Tag Soup Du Jour

It’s late November, which means we're almost to the post, post deer hunting season (Cooking Season) is among us. It’s time to use your harvest and make that Venison chili that you’ve been waiting for. Or is it?

If you’re like us, more seasons than not you end up empty-handed. This means that while your buddies are getting crafty in the kitchen, whippin’ up some Deer Souffle, you’re at home eating roasted chicken and asparagus. You’ve never had chicken that tastes so bitter, let me tell you.

Tag Soup Recipe

However, thanks to this little guy (pictured tag) you'll be eating spite chicken no more. You can use your unfilled tags to make your very own “hunter’s original”. This recipe is Tag Soup. Some people talk about making tag soup metaphorically, meaning reflecting on your past mistakes and honing your hunting skills. Yeah, this aint one of those deer hunting blogs!

What you’re gonna do is take 4-8 unused tags— depending on how many people you’re serving— and dice them finely, but not minced. Then, take a medium to large-sized pan and place it over low heat. From here, you’ll take 2 cups of canola oil and place it in the pan, followed by your diced tags. Bring the tags to a soft simmer for around 10-12 minutes.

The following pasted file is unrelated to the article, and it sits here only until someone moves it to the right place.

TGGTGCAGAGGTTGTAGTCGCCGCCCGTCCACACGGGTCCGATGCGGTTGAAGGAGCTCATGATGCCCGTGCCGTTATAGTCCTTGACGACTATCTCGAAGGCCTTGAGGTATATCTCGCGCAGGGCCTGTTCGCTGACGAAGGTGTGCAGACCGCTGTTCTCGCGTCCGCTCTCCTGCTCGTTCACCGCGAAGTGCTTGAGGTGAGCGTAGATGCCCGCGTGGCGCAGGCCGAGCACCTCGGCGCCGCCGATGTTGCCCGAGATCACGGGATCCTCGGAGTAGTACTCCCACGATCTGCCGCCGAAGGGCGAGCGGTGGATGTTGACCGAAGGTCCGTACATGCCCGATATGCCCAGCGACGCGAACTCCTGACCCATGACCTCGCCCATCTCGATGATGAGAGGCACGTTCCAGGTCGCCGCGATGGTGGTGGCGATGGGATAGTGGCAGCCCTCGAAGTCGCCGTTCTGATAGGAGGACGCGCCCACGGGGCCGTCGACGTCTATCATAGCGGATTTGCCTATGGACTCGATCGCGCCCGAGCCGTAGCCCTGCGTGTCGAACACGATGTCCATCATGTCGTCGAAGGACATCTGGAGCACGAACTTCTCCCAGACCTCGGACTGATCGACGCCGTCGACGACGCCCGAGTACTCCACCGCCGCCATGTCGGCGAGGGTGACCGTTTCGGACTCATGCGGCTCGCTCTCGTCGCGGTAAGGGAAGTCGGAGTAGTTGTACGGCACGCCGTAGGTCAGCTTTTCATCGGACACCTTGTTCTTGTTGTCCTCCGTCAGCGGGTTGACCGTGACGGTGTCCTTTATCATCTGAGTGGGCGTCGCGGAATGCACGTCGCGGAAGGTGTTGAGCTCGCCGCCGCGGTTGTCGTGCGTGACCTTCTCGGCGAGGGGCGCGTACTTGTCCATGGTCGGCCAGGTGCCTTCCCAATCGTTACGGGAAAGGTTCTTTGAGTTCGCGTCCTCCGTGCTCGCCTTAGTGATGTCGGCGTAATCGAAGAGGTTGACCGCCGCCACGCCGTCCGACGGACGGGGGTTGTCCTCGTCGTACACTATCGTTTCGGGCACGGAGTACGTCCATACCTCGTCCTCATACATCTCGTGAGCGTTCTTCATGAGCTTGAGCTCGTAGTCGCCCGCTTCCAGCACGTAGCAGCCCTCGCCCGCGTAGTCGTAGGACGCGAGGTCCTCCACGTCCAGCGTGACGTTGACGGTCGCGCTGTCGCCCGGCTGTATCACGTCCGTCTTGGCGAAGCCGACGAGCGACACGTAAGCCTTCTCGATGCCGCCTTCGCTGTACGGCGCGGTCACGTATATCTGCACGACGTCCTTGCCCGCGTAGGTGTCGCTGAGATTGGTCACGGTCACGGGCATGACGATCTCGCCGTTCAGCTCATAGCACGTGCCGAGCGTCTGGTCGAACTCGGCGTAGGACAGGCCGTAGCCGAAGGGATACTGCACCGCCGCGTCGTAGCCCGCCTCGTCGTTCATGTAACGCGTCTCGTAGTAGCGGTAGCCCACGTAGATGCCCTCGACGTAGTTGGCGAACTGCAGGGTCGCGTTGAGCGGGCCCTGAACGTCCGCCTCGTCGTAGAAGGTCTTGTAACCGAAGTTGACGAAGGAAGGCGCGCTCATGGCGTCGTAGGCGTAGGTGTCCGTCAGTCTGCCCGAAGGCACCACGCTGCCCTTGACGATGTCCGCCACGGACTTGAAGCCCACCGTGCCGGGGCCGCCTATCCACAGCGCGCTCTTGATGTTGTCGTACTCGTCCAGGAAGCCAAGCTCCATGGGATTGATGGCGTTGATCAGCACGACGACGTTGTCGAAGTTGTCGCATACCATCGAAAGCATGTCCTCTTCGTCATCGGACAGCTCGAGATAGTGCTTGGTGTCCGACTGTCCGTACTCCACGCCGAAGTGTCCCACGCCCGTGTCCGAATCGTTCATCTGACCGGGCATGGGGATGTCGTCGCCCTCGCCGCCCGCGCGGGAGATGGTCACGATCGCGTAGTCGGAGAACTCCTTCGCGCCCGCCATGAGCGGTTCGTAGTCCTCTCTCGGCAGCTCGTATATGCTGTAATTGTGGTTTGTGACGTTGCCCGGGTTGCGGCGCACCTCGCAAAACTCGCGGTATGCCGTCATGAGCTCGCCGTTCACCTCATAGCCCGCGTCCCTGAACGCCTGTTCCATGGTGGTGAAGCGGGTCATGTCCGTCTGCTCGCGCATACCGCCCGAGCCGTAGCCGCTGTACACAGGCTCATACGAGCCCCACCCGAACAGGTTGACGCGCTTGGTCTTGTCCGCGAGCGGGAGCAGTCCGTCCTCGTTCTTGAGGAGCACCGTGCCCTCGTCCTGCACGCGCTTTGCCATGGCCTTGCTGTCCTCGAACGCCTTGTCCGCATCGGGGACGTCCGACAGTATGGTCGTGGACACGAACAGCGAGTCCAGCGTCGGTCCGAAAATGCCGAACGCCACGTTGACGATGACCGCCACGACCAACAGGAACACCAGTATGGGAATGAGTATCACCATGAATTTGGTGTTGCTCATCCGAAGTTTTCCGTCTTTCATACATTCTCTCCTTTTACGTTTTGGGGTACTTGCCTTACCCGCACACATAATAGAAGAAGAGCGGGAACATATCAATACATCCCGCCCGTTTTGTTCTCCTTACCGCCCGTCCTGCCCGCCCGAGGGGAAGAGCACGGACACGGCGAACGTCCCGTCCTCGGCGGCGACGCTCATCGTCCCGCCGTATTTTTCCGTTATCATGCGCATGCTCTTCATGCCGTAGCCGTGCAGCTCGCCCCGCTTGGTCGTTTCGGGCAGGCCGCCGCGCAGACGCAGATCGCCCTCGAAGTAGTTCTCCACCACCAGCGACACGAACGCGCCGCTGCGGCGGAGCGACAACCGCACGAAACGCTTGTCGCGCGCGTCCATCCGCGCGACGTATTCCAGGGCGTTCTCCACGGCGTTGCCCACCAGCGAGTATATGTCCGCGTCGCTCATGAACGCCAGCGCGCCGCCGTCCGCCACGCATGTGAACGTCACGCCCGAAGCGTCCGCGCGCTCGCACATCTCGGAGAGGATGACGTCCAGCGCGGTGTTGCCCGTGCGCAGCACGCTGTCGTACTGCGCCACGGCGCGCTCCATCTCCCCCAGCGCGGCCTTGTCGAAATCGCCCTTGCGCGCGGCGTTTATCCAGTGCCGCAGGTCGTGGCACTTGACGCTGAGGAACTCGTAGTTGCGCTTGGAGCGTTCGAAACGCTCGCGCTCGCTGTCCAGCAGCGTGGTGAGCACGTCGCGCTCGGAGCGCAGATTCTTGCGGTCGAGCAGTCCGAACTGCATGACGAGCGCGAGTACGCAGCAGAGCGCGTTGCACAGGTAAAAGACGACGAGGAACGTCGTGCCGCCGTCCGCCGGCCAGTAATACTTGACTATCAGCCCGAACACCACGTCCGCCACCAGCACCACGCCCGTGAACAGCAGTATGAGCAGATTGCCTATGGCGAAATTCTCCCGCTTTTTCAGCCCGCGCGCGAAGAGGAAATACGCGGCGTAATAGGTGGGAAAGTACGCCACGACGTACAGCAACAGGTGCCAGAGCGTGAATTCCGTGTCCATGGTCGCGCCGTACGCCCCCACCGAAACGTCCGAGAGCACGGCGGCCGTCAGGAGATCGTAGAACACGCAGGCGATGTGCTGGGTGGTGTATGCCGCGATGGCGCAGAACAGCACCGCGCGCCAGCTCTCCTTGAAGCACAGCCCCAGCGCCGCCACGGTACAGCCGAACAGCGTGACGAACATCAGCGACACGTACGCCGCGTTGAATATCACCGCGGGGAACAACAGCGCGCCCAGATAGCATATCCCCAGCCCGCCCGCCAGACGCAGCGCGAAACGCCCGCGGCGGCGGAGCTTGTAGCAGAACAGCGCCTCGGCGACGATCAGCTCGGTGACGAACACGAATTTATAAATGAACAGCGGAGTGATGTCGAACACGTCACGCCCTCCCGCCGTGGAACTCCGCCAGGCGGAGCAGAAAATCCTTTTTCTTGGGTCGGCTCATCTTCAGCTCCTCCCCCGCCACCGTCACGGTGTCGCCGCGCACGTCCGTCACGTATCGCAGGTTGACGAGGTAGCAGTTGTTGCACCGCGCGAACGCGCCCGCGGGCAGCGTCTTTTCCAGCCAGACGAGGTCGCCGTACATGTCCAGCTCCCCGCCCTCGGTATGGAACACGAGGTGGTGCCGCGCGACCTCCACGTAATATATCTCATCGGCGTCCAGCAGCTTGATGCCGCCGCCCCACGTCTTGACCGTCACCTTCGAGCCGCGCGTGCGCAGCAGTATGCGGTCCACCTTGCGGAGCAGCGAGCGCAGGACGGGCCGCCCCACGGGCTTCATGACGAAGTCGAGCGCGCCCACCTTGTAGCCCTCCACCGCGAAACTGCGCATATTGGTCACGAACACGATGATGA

Once your tag pieces have softened up a bit, bring the heat down slightly, and you can pack your bags to flavor town. Dice ½ onion, 1 tomato, and 1 bell pepper. Place them into the pan and stir them with the tags. If you like your tags salty, I recommend adding 2 tbsp. of your tears— preferably if you’re crying about another lousy season. 

Now you’ll want to exchange your pan for a large pot, and transfer the tags, tears and vegetables. Add one container of fish broth and 2 cups of milk, and stir while increasing the heat. Then, take one hearty dollop of sour cream, and one cracked egg (shell included), and throw that in the mix. Finally, you’ll season with salt and pepper to taste.

Think this sounds nasty? Good. It’s supposed to. Maybe if you have to eat garbage you’ll stop passing on the deer and get back to your hunting roots. Never pass.

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